This book about “The Rock” was one of the most captivating and intense books that I’ve ever read! I didn't know what to expect when I started listening to it, but it just kept getting better and better as it went on!
Some of the most notorious and notable crime figures of all time did time at Alcatraz and the author does a great job of telling the story of each and every one of them. Crime bosses such as Al Capone, Robert “The Birdman” Stroud, Machine Gun Kelly and so many more we covered and so many more!
If you’re into intense true crime books, this one should be at the top of your list!
1 of 1 people found this review helpful
The best sex you ever had? After 40? It's a claim that Calvin A. Colarusso, M.D, master clinician, backs up in his latest book, while explaining the biology and psychology of the middle years. Believe the myth that sexual function always decreases after you hit the big four-zero? Not true! This text guides you through the joys of intimacy you couldn't begin to understand in your teens, the benefits of sex within a long-term committed relationship, and healthy adaptations as our bodies change and the years pass.
I found this book to be helpful and handy now that I’m well over forty and finding that balance between quantity vs. quality. Sex After Forty by Calvin Colanussso does a really good job in helping us all to understand some basic functions and realistic expectations of the “middle years” and how to make the best of them.
The book is short and concise, so it’ll also serve as a great reference book from time to time.
Enjoy, and enjoy better than ever!
This is the book the CIA does not want you to read. For the last 60 years, the CIA has maintained a formidable reputation in spite of its terrible record, never disclosing its blunders to the American public. It spun its own truth to the nation while reality lay buried in classified archives. Now, Pulitzer Prize-winning New York Times reporter Tim Weiner offers a stunning indictment of the CIA, a deeply flawed organization that has never deserved America's confidence.
This book offers a great look not only at the inside, but the history of the CIA. It’s interesting to take a look and to hear the stories, but also to realize that the same thing that ravages other industries and organizations (lack of information, overconfidence, unwillingness to change, etc.) plagued the CIA as well. No surprise there!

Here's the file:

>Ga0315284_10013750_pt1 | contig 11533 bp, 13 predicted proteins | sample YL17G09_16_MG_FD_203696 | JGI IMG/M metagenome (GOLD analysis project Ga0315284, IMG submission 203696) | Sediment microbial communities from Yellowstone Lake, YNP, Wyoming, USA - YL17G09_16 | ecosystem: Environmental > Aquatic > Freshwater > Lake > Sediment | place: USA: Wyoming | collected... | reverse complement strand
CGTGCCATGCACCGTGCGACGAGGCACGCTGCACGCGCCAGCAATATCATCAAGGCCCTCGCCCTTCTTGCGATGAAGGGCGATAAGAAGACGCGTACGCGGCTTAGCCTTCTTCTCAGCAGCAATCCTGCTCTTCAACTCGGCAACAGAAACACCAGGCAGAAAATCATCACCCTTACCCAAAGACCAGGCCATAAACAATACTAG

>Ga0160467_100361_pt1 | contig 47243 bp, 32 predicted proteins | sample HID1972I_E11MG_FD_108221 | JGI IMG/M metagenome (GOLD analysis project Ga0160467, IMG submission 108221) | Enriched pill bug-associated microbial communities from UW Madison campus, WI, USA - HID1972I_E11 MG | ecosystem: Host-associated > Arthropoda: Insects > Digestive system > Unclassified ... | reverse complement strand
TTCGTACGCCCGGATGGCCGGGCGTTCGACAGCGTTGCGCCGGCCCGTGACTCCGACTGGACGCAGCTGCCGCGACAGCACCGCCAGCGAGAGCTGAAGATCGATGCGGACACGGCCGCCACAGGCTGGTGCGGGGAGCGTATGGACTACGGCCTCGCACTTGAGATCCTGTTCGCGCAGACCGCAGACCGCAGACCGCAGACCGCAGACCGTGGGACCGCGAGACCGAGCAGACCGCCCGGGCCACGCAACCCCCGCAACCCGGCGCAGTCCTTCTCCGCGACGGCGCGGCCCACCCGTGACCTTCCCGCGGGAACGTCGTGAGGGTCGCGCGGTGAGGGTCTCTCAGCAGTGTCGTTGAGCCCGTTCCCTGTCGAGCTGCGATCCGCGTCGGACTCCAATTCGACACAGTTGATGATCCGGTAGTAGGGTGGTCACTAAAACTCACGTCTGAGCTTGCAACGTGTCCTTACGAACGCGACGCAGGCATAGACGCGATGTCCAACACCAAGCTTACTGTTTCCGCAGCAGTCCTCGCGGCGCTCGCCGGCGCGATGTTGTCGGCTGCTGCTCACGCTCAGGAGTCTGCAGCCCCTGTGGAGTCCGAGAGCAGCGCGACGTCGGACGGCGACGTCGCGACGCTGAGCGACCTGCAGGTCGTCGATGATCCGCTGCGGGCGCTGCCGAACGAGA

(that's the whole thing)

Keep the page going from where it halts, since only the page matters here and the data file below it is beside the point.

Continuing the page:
I understand, as the author puts it, “the CIA has to break the laws of other countries in order to gather information”, but this book gives incredulous situations and stories that have occurred throughout the history of the CIA.
I thought it was a very good book, although a little long and winding, but it good enough to keep my attention throughout.
Deborah Fallows has spent a lot of her life learning languages and traveling around the world. But nothing prepared her for the surprises of learning Mandarin - China's most common language - or the intensity of living in Shanghai and Beijing. Over time, she realized that her struggles and triumphs in studying learning the language of her adopted home provided small clues to deciphering behavior and habits of its people, and its culture's conundrums.
I thought this was a terrific book written in an enjoyable, upbeat and sometimes humorous manner by the author, Deborah Fallows.
As one who lives in China for most of the year, I can see firsthand what she shares with us, especially in regards to name selection, mate selection, social orders of the day, and so much more.
The author also does a great job in helping us to understand and even learn a few Chinese words along the way.
I highly recommend this book whether you’re planning on going to China or just want to learn a few more things about China.
1 of 1 people found this review helpful
As soon as the financial crisis erupted, the finger-pointing began. Should the blame fall on Wall Street, Main Street, or Pennsylvania Avenue? On greedy traders, misguided regulators, sleazy subprime companies, cowardly legislators, or clueless home buyers? According to Bethany McLean and Joe Nocera, two of America's most acclaimed business journalists, the real answer is all of the above-and more. Many devils helped bring hell to the economy.
I know that a lot of books have been written (and I’ve read my fair share of them) and conversations/debates have been had in regards to the housing meltdown and what caused it and who’s to blame. This book, All The Devils Are Here” by Bethany McLean, is by far one of the best books that I've come across and does an excellent job in bringing together all of “the culprits” and various parties involved and “laying blame” appropriately where it belongs.
As the author points out, Human Nature is something that can be easily manipulated, and hard to control, but it’s always at work. That had a role to play in all of this as well.
I know that most of the “housing crisis” is behind us now, but let’s just hope that we've all learned our lessons (we probably won’t remember them or course… it’s human nature as well), can benefit from lessons learned, and now move forward to a better overall society.